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by Esther Cohen
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ON A COLD October night, more winter than fall, windy and dark by 6 o’clock, the women met in Clara’s Aunt Thea’s apartment, bigger than some, on the corner of Rivington and Essex. The year was 1909. The boroughs had become one consolidated city only twenty years before. About three million people lived in New York City. Many were poor and unskilled immigrants, Catholics and Jews. Of course, there were wealthy people, millionaires even, but they lived above 34th Street, in a place called “millionaires row.”
Many of the people were immigrants, from Eastern Europe, from Italy, from Ireland, unskilled people wanting a better life, hoping that hard work and the opportunity that they believed was America would be their once in a lifetime chance.
Twenty-three women gathered on that night, arriving in twos and threes. Rivka was the youngest of them. She was barely 14. Except in the synagogue, she’d never been in a room full of women who weren’t all her relatives. Women she didn’t know. Older, they all looked much more sure of who they were and what they were doing. She’d only been in New York for four months. Once again, she felt nervous, excited and uncertain. Why they were meeting was what she didn’t know. Clara had grabbed Rivka’s hand and just said COME.
Saying No was absolutely not an option. Everyone seemed to follow her lead, to say YES to Clara. Rivka knew she had to have teachers. What she didn’t know was what she needed and wanted to learn.
Most of the other women were in their early twenties, though Bella, the oldest, was 31. Most were mothers with small children. They were tired, but they were hopeful too.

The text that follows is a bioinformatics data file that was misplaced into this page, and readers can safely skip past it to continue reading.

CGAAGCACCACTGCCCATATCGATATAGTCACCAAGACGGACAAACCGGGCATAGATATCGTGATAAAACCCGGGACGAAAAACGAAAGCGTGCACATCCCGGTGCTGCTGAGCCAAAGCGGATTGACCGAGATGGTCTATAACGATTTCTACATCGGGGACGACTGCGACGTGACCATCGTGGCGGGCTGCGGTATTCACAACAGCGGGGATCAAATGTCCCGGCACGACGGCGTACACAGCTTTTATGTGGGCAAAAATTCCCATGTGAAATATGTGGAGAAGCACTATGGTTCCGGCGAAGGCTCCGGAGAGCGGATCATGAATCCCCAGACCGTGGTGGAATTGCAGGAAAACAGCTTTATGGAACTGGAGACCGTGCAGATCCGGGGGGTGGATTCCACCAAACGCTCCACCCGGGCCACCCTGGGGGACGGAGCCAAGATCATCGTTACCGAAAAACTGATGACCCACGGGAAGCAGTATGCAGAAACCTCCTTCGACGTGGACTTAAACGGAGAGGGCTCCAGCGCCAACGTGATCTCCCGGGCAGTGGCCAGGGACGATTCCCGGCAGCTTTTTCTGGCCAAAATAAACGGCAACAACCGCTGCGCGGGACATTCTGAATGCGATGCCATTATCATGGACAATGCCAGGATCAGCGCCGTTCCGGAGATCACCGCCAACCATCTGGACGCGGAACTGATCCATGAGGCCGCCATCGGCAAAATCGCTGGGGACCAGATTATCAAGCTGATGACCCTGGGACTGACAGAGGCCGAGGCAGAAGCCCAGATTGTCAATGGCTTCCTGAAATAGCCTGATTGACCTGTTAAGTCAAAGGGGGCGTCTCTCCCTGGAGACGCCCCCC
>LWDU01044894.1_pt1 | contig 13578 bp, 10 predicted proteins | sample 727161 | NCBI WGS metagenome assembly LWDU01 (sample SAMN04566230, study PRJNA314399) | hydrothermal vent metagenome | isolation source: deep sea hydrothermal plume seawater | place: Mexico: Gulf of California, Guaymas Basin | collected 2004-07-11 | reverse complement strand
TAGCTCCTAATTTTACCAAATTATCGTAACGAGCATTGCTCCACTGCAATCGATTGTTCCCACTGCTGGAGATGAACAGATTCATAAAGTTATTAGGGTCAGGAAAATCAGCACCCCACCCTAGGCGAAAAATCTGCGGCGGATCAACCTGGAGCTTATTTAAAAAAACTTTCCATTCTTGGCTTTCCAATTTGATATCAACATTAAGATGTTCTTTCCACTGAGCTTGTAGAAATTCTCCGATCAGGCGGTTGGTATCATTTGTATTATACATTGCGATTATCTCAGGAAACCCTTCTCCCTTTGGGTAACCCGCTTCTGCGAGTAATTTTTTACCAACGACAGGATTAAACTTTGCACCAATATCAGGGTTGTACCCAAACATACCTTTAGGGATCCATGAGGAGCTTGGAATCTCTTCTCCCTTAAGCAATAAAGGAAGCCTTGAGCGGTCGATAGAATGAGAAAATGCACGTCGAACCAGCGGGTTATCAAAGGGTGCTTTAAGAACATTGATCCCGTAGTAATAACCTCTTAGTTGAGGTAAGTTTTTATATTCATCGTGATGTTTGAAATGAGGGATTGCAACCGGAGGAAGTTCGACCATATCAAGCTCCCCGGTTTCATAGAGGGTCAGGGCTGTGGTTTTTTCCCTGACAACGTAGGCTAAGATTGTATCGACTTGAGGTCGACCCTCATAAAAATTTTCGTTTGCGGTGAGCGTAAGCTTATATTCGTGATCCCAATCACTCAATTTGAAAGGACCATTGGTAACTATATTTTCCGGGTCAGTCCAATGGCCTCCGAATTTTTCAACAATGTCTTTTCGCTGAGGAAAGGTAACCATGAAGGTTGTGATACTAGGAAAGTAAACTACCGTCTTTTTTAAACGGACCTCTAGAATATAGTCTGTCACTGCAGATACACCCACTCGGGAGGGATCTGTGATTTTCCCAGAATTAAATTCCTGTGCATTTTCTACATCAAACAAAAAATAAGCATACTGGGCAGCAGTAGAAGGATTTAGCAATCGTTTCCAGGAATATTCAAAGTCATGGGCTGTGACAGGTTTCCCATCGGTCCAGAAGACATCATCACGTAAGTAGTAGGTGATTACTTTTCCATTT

This October night they gathered together for the very first time. Clara had brought them together to ask the women what they thought about the jobs they did, their working conditions, and their employers. She asked them what they thought about the lives they wanted to build in this country they were all new to, this country that was America.
The room was crowded, and loud. Clara was clearly in charge. Although she, too, was from a small village in the Ukraine, she seemed entirely at home in her aunt’s place in New York City. Her aunt was her mother’s sister.
Clara shouted into the room full of women: Tonight is our beginning. We will figure out together what we want from our jobs, what we want from our bosses, and what we want from ourselves.
Some of the women laughed nervously, but most were silent. Oddly, it was Rivka who was the first to speak, shy Yiddish-speaking Rivka, so reticent and young.
“I’m here to help,” is what she said. After her words, many others yelled “Yes.”
Esther Cohen is arts and events consultant for Jewish Currents and writes a daily poem at her website, esthercohen.com. Her novels include Book Doctor and No Charge for Looking.